We’ve all done it, well most of us, haven’t we, oh OK then some of us have done it. Got an ID at an online grocery provider, logged on, booked a slot and ordered the goods, waited for the delivery and upon consummation, some have been happy, others not so pleased.
Having worked for two different companies, Sainsbury’s and Waitrose, going out in all weathers and doing the deliveries, perhaps I can open a few eyes. Some customers seem to think that as soon as their order is received, the company gathers together their goods and waits until the delivery date to put it on the van and turn up at their address. If you think about it that is obviously not what happens but there’s nowt as odd as customers.
How does it all work then. The website and slot reservation are fairly obvious. There may be some behind the scenes jiggery-pokery calculating the routes in real time, I’m not sure if that really happens or not but there were allegations at one time.
Before the delivery a few things have to happen. The routes need to be finalised, that is the route for each van. The shopping has to be picked or shopped and put into baskets, the baskets have to be ordered by van and delivery number and finally loaded into the van before the driver sets off on his journey. A shopper/picker will invariably be doing several customers at the same time, the location of the goods on the floor is the controlling criterium. You have probably seen them with their trolleys and multiple baskets as they work their way round the aisles.
Delivery slots are mostly one hour, some were two hours. Again, nowt as odd as customers, some punters seem to think they are the only customer in that hour. In reality there may be five or six in an hour. I had more than one customer who was busy doing something else and we had to phone him and he arrived five minutes later. You don’t get an extra seven or eight minutes in the schedule !
The groceries can come from a shop or from a warehouse. I had experience of both. In the case of the shop the picking started at about 4am ready for vans starting to leave at 8am. In the case of the warehouse the start time was 10pm. The shop had four or five vans, the warehouse had well over 50.
Now we reach the part where you get a recommendation. The pickers/shoppers start with the earliest deliveries first and finish off with the latest deliveries. This may sound obvious but many people don’t give it a thought. What this means is that as the process goes on, stock will be decreasing. As a general rule, the earlier deliveries will have fewer substitutions while the later ones are likely to have more. A substitution is where what the customer ordered is not available and a substitute product is delivered. Some companies allow you to specify no substitutions. At Sainsbury’s the shoppers were told to use a more expensive product when substituting, you paid for what got delivered. At Waitrose you were never charged more and if it was cheaper, you paid less. The reasoning behind that was that it is not your fault that we don’t have the product. The oddest substitution was where a customer had ordered eggs and the picker had substituted a whole chicken.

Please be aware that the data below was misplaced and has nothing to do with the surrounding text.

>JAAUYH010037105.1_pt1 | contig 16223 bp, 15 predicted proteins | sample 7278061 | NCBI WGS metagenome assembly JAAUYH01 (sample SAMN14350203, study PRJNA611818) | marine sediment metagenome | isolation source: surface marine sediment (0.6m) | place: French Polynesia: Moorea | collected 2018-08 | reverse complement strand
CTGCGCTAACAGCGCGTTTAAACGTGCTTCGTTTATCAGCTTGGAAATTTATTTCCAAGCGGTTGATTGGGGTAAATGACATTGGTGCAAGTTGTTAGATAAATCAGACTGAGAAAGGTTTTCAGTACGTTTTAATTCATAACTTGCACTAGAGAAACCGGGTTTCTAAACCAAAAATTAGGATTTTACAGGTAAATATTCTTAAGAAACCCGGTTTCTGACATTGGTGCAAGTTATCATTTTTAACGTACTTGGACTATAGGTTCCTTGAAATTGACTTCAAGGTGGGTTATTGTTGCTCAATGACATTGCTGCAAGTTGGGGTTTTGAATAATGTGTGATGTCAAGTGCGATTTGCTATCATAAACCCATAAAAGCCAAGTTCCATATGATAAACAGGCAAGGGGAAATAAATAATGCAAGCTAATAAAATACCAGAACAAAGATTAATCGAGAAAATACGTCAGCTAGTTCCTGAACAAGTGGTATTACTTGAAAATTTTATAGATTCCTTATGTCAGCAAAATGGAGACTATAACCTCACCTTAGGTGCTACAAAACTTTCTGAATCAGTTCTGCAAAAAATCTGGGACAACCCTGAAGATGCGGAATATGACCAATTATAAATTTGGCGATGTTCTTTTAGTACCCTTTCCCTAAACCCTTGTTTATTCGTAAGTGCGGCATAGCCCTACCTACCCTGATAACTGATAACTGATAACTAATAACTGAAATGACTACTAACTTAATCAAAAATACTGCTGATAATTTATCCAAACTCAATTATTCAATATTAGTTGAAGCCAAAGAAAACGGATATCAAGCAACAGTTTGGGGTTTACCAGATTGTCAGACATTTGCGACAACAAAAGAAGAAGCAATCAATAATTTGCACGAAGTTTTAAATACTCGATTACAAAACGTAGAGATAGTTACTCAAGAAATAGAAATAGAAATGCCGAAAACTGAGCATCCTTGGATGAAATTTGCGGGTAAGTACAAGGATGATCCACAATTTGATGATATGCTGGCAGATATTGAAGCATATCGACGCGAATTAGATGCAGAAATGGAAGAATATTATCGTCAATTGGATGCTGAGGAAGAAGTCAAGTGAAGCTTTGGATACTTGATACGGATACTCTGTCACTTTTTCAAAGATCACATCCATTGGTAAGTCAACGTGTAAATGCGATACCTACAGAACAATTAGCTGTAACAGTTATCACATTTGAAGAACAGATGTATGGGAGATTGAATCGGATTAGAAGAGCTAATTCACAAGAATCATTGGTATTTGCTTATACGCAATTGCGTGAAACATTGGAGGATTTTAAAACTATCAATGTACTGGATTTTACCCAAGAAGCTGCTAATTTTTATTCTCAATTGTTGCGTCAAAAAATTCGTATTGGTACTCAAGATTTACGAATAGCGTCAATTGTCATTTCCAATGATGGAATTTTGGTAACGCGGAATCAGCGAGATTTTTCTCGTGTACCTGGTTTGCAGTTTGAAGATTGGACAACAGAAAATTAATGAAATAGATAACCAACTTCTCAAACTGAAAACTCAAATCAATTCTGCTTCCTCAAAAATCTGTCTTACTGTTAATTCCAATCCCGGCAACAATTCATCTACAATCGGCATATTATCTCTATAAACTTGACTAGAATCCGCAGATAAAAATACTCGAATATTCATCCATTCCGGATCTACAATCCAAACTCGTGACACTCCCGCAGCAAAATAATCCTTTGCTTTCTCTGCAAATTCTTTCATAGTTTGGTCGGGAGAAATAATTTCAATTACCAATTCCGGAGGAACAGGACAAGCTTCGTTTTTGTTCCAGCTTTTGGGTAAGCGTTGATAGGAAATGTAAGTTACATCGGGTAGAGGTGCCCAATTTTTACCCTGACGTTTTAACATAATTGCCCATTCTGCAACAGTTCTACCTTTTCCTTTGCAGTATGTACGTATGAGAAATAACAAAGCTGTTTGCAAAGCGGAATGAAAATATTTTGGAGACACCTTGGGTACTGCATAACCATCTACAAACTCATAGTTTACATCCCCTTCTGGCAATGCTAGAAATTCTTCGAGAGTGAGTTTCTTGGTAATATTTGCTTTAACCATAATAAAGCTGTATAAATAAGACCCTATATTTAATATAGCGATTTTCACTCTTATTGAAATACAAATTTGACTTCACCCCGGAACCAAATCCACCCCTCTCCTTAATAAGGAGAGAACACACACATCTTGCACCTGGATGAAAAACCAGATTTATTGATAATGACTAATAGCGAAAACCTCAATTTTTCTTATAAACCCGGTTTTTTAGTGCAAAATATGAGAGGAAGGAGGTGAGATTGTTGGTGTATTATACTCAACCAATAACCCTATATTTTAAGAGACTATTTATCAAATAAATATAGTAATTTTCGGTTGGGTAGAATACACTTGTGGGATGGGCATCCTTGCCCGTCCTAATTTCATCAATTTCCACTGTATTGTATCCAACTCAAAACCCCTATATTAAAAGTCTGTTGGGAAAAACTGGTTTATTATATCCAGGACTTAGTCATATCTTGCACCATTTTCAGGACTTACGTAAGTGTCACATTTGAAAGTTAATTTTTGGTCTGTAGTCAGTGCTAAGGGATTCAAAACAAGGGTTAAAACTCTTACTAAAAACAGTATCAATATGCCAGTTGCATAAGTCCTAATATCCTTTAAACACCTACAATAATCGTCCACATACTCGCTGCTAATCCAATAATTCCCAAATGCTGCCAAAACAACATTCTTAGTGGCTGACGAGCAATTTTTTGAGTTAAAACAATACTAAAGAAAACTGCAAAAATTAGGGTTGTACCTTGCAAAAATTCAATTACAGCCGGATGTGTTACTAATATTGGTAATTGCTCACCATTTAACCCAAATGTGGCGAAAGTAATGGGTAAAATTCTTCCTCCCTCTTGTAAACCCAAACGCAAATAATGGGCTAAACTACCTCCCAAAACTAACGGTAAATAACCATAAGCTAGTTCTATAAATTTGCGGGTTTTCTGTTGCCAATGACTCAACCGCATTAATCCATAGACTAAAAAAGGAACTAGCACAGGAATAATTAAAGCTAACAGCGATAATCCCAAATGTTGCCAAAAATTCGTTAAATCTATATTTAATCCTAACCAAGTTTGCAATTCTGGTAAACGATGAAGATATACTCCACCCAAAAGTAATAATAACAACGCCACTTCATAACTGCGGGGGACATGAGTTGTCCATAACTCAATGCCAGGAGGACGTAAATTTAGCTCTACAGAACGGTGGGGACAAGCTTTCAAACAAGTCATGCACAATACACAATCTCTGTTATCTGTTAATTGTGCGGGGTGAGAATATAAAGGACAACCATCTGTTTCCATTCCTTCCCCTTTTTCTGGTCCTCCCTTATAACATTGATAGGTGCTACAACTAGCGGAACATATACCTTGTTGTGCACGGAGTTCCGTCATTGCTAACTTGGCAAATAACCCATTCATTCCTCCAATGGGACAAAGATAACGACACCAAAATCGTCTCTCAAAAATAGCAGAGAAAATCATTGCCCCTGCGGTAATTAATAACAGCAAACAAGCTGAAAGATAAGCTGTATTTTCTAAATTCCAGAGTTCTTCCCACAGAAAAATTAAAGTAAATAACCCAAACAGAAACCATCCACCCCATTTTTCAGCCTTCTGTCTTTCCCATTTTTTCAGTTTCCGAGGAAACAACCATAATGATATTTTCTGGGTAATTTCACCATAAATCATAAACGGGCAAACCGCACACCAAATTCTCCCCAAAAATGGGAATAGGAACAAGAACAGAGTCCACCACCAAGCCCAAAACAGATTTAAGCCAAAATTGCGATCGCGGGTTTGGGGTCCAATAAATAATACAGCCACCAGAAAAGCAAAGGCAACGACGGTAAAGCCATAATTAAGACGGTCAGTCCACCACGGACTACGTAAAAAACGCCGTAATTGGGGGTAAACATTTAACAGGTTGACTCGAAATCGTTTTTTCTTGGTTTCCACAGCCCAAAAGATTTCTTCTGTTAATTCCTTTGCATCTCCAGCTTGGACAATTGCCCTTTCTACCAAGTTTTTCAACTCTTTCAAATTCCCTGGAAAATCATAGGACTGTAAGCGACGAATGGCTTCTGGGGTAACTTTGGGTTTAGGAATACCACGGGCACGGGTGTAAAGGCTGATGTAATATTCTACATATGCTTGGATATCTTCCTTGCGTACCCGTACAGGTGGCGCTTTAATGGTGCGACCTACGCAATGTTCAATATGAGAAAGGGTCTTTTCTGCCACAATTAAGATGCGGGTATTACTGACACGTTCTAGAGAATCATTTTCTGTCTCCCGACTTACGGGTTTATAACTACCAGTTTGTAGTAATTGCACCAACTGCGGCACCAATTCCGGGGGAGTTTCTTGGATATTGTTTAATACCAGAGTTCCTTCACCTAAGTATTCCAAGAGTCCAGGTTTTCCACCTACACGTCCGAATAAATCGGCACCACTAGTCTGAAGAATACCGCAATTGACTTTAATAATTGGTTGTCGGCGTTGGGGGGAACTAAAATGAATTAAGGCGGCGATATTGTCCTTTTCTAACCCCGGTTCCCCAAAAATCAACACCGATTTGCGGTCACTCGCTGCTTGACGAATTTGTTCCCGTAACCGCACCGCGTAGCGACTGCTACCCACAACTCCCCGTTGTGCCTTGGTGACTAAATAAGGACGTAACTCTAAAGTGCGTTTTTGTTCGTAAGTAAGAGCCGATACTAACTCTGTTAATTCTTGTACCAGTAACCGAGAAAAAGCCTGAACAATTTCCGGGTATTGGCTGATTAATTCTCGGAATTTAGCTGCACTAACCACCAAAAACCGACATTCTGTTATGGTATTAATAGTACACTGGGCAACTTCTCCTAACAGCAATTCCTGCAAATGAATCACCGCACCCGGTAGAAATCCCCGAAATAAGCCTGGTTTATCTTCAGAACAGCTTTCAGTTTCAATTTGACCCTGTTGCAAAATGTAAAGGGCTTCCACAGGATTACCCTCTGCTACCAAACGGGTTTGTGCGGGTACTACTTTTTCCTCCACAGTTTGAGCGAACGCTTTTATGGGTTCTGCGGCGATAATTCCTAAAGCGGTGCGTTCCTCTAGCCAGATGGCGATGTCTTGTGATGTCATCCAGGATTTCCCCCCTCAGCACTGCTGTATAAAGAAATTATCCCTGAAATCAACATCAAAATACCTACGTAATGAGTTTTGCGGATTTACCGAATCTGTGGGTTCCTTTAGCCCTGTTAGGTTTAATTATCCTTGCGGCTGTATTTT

As far as chilled stock is concerned, the expiry dates were a permanent bone of contention. You may notice that if you visit the shop, the sell by dates may only be a day or two in the future. If your delivery comes from a shop then your chilled stuff will have a very short life. At the warehouse they tried to have at least two days sell by and mostly it was more. The time allowed for a delivery did not account for the customer going through each item and checking the date. That’s what customer services are for. At Sainsbury’s we had one customer, she was a Sainsbury’s employee at another shop who would go through everything, we had a 20 minute slot for her and it just about worked out. She lived in Croydon in a street of terraced houses where there was absolutely never a spare parking space. You had to park at the end of the road and trot down several hundred yards with the barrow piled up.
You need to check out the infamous T&Cs but I think all companies allow you to return items, especially if they are substitutes or damaged in any way. The number of times I gave a customer eggs for nothing because one was broken was quite high. Waitrose tended to trust their drivers but Sainsbury’s were as tight as a duck’s arse. When you got back with the returns you usually had to get the duty manager to check them off with the handset using a manager login. I f***ing hate that company with a vengeance.
Having spent a lifetime in IT driving a desk, getting out and meeting people was a bit of an eye opener. Mostly a pleasant experience, you are after all delivering their groceries. Sometimes there were free gifts for the customers as well. Never had anyone return one of them though there were a couple of difficult or obnoxious punters where I somehow forgot the gift. It all had to come to an end because my knees gave out and I just couldn’t manage the work any more.
Remember, get early slots if you can though these days any slot is better than none.
Since I stopped they have started same day deliveries and unattended deliveries where you put a special keypad on your door, the driver has the code and can deliver while you are out. It is all filmed on a Go-Pro and uploaded so you can view it. I would never be so trusting, his mate might be following him in, you just don’t know and it wouldn’t be on the video.
© well_chuffed 2021
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